Noradrenaline, an important transmitter in the CNS, is involved in cerebral plasticity and functional recovery after injury. Experimental brain injury, including KCl application onto the brain surface, induces a slow-moving cortical depolarization/depression wave called cortical spreading depression (CSD). Interestingly, CSD does not produce neuronal damage but can protect cortical neurons against subsequent neurotoxic insults, although the mechanisms involved are unknown. This study examined the status of alpha- and beta-adrenoceptors (ARs) in cerebral cortex following CSD. Anesthetized rats had unilateral CSD induced by a 10-min topical application of KCl to the frontoparietal cortex and were killed at various times thereafter. Levels of alpha1-, alpha2-, beta1-, and beta2-AR mRNA and binding were examined using in situ hybridization histochemistry and radioligand autoradiography. Levels of alpha1b-AR mRNA in the affected neocortex were significantly increased by 20-40% at 1, 2, and 7 days (P </= 0.01) compared with contralateral levels, but were not significantly above control values at 2 and 4 weeks after CSD induction. Cortical alpha1B-AR binding sites were also increased by 45-65% 1 and 2 weeks (P </= 0.01) after CSD in a similar, but delayed, profile to alpha1b-AR mRNA. CSD rapidly increased beta1-AR mRNA by 45% at 1 h (P </= 0.01) and produced a delayed decrease of 25% in alpha2a-AR mRNA at 2 days and 1 week (P </= 0.05), but had no effect on corresponding levels of binding sites. In contrast, CSD had no effect on the remaining AR-subtype mRNAs or binding levels in neocortex under identical conditions. These results reveal a long-term up-regulation of alpha1B-ARs induced by an acute cortical stimulation/depression. Subtype-selective responses of ARs to CSD reflect an important differential regulation of expression of each receptor in vivo and suggest that alpha1B-ARs are particularly likely to be involved in cortical adaptive responses to physical injury at both local and distant locations.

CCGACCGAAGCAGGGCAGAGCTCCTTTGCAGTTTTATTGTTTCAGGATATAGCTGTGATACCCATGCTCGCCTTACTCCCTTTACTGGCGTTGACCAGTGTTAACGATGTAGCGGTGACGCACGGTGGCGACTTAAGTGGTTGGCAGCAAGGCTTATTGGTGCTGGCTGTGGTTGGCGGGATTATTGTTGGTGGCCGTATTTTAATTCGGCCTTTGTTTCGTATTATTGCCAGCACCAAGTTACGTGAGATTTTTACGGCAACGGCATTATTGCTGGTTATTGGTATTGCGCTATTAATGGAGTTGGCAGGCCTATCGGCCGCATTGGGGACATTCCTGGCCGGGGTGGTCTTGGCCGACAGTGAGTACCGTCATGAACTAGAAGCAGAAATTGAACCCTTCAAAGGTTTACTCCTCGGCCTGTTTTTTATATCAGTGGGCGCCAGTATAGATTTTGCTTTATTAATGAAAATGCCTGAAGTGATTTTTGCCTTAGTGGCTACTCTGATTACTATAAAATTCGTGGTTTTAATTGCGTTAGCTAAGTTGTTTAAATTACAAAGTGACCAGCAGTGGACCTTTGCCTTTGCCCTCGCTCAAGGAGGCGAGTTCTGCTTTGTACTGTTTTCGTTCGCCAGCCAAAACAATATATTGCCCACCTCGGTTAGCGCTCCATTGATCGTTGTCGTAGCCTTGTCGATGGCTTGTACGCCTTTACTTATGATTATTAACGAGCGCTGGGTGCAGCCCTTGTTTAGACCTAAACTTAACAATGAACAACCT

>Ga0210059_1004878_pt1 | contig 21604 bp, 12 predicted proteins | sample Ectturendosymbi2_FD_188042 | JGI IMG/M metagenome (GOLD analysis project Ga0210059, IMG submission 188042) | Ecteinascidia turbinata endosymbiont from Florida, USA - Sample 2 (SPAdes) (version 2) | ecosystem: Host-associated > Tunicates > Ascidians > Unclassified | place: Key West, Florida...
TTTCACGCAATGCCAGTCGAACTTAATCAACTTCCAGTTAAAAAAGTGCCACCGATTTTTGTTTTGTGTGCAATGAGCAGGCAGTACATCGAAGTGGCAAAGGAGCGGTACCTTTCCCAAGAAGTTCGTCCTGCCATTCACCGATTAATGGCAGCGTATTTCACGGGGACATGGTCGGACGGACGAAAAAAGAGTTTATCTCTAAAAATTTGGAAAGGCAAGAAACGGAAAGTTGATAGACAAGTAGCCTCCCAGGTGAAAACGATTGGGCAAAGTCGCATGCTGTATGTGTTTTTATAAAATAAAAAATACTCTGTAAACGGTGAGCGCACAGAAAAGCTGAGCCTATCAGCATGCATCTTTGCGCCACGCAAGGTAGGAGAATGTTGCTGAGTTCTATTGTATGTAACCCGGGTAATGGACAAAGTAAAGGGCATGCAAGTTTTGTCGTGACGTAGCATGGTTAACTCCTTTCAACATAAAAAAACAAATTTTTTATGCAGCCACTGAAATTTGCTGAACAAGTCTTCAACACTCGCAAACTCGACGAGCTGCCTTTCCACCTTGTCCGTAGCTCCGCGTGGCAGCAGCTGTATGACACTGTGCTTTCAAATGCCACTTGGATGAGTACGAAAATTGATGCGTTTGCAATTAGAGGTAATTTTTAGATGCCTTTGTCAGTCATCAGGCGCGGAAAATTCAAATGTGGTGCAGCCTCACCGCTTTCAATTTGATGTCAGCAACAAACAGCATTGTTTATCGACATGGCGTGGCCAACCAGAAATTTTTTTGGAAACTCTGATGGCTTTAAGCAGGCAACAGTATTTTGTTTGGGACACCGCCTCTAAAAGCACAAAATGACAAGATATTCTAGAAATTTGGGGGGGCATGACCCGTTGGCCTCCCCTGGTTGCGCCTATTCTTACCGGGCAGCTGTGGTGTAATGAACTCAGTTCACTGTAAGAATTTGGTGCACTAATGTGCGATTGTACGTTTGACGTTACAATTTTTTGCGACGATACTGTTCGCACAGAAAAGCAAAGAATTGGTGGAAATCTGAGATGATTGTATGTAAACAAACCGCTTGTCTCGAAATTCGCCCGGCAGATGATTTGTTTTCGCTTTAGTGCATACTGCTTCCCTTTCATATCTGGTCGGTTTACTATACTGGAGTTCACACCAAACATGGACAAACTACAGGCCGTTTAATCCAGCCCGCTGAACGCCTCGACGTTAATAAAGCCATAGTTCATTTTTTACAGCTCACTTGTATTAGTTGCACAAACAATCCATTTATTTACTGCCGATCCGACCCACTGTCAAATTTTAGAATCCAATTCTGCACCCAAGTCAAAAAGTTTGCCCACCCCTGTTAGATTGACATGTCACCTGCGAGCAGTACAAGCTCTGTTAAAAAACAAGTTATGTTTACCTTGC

Copyright 1998 Academic Press.